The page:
I stopped taking programming classes after my second one because they just didn’t seem relevant. I wanted to play. I wanted to warp words. I wanted to play jokes on my friends. Unfortunately, teachers thought that I needed to achieve Stephen Hawking-level understandings of complex mathematics. They wanted me to solve boring “so a train leaves the station traveling 50kph” type of problems to learn programming. Not my thing. I turned my pursuits to music and girls and getting into college (that list is in actual 17-year-old priority order, by the way) and moved on. But I always kept my Apple II+ by my side, even if I’d been convinced by the educators that I wasn’t a “real” computer person since I wasn’t all that enthused about math.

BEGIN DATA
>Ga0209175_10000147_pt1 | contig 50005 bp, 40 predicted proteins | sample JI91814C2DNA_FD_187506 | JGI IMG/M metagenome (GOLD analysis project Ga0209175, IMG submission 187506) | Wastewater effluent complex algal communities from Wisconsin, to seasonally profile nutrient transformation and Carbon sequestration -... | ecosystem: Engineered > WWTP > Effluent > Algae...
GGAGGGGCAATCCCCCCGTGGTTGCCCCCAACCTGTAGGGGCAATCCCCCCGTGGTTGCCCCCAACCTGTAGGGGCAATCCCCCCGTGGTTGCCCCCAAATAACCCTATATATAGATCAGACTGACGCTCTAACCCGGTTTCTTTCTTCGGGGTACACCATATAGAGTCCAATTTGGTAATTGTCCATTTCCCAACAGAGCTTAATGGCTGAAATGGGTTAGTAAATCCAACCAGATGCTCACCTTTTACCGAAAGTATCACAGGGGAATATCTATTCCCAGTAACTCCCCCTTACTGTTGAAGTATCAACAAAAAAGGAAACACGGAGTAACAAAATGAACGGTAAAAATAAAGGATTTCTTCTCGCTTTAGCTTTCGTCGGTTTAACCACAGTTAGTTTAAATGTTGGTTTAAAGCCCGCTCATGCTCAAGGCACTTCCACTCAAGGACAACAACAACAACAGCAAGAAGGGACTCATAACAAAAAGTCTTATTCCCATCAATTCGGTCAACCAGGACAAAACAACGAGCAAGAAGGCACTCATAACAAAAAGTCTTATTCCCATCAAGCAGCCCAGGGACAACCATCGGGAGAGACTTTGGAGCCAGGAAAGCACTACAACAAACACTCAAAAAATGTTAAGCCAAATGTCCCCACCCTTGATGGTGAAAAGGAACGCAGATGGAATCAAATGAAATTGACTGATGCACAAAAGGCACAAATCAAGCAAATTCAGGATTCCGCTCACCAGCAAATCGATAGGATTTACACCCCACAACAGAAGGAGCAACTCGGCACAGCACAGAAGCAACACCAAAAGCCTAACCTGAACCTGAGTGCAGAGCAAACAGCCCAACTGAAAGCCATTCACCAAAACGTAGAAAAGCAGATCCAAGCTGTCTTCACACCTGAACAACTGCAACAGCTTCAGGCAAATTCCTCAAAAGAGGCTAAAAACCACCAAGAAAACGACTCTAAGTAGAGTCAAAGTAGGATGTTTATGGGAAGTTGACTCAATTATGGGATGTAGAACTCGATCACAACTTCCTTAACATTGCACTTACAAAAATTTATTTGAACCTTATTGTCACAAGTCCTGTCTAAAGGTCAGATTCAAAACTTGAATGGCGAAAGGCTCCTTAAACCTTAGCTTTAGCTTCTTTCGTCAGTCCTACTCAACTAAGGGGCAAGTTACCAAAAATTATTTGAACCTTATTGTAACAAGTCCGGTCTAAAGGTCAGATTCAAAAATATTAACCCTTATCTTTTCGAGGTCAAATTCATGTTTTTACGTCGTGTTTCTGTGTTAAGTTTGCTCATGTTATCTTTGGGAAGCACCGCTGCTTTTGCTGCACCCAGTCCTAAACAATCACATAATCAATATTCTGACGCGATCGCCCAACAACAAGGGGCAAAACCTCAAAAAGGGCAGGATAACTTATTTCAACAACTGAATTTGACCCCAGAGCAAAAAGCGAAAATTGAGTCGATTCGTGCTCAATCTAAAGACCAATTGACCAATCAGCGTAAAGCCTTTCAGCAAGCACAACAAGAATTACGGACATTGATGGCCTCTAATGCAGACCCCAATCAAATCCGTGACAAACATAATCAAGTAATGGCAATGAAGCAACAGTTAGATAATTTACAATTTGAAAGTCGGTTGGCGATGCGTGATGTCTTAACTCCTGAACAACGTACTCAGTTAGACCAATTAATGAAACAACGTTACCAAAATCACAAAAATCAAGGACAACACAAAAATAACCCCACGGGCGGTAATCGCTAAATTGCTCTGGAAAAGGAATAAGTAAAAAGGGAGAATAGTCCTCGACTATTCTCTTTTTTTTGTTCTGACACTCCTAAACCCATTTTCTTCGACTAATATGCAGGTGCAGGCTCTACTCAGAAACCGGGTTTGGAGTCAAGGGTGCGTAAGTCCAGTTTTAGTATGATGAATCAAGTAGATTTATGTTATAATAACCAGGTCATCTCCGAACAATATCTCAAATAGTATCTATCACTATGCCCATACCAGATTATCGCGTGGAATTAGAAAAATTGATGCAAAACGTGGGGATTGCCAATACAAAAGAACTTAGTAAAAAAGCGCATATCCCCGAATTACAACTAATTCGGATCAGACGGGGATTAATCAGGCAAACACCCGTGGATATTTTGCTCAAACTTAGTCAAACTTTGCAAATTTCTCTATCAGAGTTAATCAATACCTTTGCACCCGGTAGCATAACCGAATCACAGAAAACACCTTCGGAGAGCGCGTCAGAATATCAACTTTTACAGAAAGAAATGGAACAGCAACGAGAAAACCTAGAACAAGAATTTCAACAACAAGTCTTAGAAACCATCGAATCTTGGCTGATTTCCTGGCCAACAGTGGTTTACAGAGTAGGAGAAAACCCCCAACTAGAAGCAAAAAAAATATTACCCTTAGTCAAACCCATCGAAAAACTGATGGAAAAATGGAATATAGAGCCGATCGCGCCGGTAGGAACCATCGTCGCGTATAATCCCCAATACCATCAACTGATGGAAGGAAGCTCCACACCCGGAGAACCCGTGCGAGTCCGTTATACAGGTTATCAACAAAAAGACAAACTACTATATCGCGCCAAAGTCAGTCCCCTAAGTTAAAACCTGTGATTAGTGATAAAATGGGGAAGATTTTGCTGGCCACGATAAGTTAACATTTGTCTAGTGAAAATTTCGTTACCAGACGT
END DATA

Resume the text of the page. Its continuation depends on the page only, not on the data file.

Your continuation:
In college I became an English and psychology major, one advantage of which was that I only had to complete up through pre-calculus. I still loved tinkering with my computer, though, so when I had the chance I decided to take the hardest programming class I could get myself into: VAX assembly programming language. I should have known it was a bad idea when on the first day of class, the professor (having seen my major listed on his roster) called me aside after class and asked me point blank “Why the f**k are you in my class?” I told him I thought it was interesting. He told me he wouldn’t help me because he had “real” computer science students who needed to pass the class. I refused to drop out. Game on.